If you feel you are suffering from insomnia, should you seek help and get a sleeping pill prescribed? I am afraid of becoming dependent on the medication.
Millions of Americans are asking the same question. While sleeping pills can help a person fall asleep more quickly, most patients with chronic insomnia would better be served by learning healthy strategies for getting a restful sleep. It is true that some of the newer medications advertised on TV are not addictive as was the case with drugs of the past. But still some people get psychologically addicted to medicine and find themselves shopping between one drug and another. I generally prescribe sleeping pills for short term use only. For an occasional sleepless night, chamomile tea, a warm glass of milk, a soothing bath or valerian are effective. But for the person experiencing insomnia every night that interferes with daytime functioning, the best approach is to talk to your doctor.
Please address snoring issues and available treatment options. Is there any product available to help reduce snoring?
Snoring is quite common and must be differentiated from sleep apnea. Sleep apnea presents with snoring and periods of breathing cessation in sleep. Typically a sleep study is needed to diagnosis sleep apnea. For people who snore only and do not have symptoms of sleep apnea, nasal strips could be used as well as nasal sprays to reduce inflammation in the nose thus minimizing snoring. There are minimally invasive surgical procedures that are excellent to reduce snoring. Unfortunately, there is no magic cure for snoring.
My partner tells me that I snore loudly and occasionally quit breathing while I sleep. Could these be signs of sleep apnea?
Often the first signs of sleep apnea are recognized not by the patient, but by the bed partner. Many of those affected have no sleep complaints.
The most common symptoms of sleep apnea include:
I would recommend seeing a sleep specialist to further diagnose your symptoms. However, your current symptoms do place you at a greater risk for obstructive sleep apnea. Untreated obstructive sleep apnea can increase your risk for other medical problems including heart attack stroke, high blood pressure, diabetes, heart arrhythmias and depression.
I’ve been diagnosed with sleep apnea and use a CPAP (continuous positive airway pressure) machine. However, I’ve had trouble adjusting to sleeping with the device. Do you have any suggestions?
If you find the mask uncomfortable, ask your home care company to find a more properly-fitting mask or go to their offices for a refitting of your current mask. Adjusting the pressure levels on your current CPAP machine may also be beneficial. In addition, it may be beneficial for you to meet with a respiratory therapist.
I do not exhibit the usual symptoms of sleep apnea, such as snoring, difficulty breathing while sleeping, or being overweight. Despite even a good night’s sleep, I feel exhausted during the day and have difficulty focusing. Could I have sleep apnea?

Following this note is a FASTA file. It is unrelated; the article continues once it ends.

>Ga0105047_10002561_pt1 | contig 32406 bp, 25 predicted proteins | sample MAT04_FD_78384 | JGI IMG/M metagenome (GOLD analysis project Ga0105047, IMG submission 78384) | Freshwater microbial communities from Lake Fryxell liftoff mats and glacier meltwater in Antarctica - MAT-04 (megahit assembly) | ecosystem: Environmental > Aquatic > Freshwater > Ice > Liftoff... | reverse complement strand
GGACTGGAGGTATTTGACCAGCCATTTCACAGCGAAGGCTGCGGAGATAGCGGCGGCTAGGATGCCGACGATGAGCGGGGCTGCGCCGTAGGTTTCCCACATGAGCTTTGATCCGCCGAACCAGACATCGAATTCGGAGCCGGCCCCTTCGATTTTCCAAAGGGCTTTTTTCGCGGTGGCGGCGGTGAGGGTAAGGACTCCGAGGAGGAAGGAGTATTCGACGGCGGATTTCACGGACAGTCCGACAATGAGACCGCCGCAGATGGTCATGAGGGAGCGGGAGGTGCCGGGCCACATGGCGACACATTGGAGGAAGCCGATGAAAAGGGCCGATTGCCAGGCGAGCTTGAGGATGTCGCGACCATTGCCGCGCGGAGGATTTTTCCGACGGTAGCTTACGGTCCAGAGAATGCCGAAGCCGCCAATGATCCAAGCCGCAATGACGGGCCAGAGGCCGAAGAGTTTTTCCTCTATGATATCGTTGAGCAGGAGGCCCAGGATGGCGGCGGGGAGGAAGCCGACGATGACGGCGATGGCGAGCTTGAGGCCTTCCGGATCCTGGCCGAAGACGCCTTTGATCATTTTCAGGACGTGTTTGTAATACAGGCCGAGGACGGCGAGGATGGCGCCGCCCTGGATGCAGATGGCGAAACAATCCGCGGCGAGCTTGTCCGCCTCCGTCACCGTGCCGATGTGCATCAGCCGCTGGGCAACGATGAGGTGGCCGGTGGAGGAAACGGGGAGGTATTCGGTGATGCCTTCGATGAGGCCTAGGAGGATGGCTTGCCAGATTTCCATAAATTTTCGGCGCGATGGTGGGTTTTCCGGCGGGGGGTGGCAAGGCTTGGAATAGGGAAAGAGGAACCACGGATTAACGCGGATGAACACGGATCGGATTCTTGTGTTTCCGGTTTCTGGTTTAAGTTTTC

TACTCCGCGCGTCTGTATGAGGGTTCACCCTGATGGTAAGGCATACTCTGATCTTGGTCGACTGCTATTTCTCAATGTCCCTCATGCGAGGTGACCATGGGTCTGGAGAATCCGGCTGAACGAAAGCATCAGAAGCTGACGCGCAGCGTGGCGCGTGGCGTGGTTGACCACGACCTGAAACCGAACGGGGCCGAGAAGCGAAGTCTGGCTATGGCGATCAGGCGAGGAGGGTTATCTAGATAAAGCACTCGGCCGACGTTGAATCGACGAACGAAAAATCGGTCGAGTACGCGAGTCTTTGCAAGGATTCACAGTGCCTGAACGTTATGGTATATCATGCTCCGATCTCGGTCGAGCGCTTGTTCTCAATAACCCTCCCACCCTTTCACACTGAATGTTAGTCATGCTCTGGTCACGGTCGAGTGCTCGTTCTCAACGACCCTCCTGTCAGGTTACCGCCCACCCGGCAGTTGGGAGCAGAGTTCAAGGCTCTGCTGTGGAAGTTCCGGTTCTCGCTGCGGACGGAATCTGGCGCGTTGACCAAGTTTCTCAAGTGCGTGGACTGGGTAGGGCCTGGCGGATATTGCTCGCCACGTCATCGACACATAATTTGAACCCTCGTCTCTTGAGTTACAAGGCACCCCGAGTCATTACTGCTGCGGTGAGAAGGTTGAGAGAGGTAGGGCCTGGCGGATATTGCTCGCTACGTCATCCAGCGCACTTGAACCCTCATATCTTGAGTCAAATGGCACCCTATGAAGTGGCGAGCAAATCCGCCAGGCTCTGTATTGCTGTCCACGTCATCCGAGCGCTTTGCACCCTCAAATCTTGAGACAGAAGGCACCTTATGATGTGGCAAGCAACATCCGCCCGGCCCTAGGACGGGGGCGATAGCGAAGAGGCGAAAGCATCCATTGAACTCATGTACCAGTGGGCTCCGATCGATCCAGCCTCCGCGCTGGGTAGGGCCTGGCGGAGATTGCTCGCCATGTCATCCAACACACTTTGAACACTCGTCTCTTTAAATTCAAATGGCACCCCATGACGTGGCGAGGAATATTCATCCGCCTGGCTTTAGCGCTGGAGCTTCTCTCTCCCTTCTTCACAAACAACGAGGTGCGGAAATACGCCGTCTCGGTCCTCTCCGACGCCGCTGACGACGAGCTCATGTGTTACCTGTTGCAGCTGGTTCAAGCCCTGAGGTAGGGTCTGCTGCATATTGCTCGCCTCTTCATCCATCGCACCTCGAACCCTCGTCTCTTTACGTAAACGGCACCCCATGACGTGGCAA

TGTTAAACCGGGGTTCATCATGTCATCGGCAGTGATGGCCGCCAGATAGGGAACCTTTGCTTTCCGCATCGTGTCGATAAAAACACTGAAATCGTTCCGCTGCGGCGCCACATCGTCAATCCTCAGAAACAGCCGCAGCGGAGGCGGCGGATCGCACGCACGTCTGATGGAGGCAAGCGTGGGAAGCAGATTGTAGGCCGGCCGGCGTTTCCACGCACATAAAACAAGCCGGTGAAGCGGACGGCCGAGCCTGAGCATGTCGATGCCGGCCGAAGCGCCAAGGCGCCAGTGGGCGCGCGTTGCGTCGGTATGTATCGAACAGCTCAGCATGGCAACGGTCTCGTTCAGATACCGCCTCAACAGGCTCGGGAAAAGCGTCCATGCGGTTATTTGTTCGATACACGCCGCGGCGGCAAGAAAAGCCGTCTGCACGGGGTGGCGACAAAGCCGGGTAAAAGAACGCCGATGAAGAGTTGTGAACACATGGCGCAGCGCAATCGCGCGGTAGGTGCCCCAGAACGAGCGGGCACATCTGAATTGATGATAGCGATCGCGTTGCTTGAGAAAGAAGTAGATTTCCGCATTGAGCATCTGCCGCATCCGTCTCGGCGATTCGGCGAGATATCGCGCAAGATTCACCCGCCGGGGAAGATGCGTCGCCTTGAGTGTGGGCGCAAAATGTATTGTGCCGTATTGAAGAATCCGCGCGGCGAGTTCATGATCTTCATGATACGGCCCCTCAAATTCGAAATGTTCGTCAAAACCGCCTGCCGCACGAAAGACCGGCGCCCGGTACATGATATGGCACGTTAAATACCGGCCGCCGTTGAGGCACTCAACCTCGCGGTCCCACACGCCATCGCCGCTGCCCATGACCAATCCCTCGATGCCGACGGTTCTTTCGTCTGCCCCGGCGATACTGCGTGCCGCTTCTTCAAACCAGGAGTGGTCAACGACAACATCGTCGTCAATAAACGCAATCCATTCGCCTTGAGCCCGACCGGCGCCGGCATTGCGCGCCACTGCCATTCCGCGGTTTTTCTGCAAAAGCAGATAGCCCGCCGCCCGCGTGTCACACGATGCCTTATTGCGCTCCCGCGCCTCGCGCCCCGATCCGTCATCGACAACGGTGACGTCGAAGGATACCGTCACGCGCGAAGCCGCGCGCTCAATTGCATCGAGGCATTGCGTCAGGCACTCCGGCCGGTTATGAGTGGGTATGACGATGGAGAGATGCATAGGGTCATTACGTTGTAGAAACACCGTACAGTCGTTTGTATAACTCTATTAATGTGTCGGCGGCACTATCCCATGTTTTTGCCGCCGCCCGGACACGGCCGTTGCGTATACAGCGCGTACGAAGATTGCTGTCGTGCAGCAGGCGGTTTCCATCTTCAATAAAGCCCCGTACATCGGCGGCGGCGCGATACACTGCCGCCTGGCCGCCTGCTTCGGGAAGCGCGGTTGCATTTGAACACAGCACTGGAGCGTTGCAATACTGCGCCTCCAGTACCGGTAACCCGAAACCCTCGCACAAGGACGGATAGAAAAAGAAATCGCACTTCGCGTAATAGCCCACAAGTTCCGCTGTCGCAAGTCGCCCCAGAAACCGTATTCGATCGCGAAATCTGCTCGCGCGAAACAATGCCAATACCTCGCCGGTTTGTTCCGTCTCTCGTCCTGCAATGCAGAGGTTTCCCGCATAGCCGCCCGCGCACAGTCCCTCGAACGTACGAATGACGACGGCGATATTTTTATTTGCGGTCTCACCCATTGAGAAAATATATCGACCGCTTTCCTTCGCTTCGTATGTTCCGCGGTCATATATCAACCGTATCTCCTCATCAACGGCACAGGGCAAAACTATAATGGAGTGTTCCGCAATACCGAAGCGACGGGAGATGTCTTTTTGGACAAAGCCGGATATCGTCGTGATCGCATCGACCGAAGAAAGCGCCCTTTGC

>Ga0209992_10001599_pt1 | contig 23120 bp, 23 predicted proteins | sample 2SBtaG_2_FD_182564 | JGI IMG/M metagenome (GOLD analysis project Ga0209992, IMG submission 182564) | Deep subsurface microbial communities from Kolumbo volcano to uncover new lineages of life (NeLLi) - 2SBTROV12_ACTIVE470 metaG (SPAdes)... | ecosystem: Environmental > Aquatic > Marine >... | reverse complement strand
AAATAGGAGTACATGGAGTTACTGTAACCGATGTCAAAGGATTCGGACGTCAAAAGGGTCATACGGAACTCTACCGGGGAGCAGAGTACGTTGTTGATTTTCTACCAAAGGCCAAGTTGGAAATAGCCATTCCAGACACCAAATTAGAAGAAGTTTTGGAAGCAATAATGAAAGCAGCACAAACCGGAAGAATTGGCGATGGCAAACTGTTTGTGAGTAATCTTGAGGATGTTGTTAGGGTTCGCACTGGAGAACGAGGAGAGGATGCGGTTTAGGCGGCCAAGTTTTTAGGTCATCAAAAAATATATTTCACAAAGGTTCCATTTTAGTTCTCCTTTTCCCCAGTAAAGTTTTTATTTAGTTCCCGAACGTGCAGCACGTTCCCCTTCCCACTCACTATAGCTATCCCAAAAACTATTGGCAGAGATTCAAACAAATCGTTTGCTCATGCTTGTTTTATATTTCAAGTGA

Sleep apnea is not always related to being overweight. It is a common sleep disorder that usually manifests itself by daytime sleepiness, unrefreshing sleep, and nocturnal behaviors such as snoring and witnessed apneas. Sleep apnea can be related to the structure of the underlying anatomy of the upper airway.
Instead of a CPAP machine, what are other potential options for an individual suffering from sleep apnea?
Based on the individual patient, other options may include oral appliances or surgery. Ask your sleep specialist or dentist for a referral to an expert in oral appliances for sleep apnea. Typically, oral applications are better options for individuals suffering from mild sleep apnea, not severe cases.
It has been recommended that I take a prescription drug for my insomnia. What are my other options besides medication?
Cognitive and behavioral therapy for insomnia (CBTI) encompasses many different behavioral treatments to effectively manage insomnia. This can be an effective long-term treatment option. First, contact a sleep medicine specialist who can determine if any additional conditions are affecting your insomnia. Your specialist could then refer you to a sleep psychologist who is trained in CBTI.
I have been told by my partner that I appear to “act out” my dreams while I sleep. What is causing this?
Acting out dreams is the hallmark symptom of a condition referred to as REM Sleep Behavior Disorder. This potentially dangerous condition is often identified when a partner notices movement while the individual sleeps. If awoken, the individual describes a dream that correlates to his or her movement. Contact a sleep disorders specialist for further information.
I often experience a tingling, itchy feeling in my legs. Could these be a sign of RLS (Restless Leg Syndrome)?
RLS can be identified by numerous symptoms including an urge or desire to move their legs, usually accompanied by sensations such as numbness, tingling, or itching. These sensations may worsen during periods of rest or inactivity. Contact the Sleep Disorders Center to discuss options to control or help manage RLS symptoms.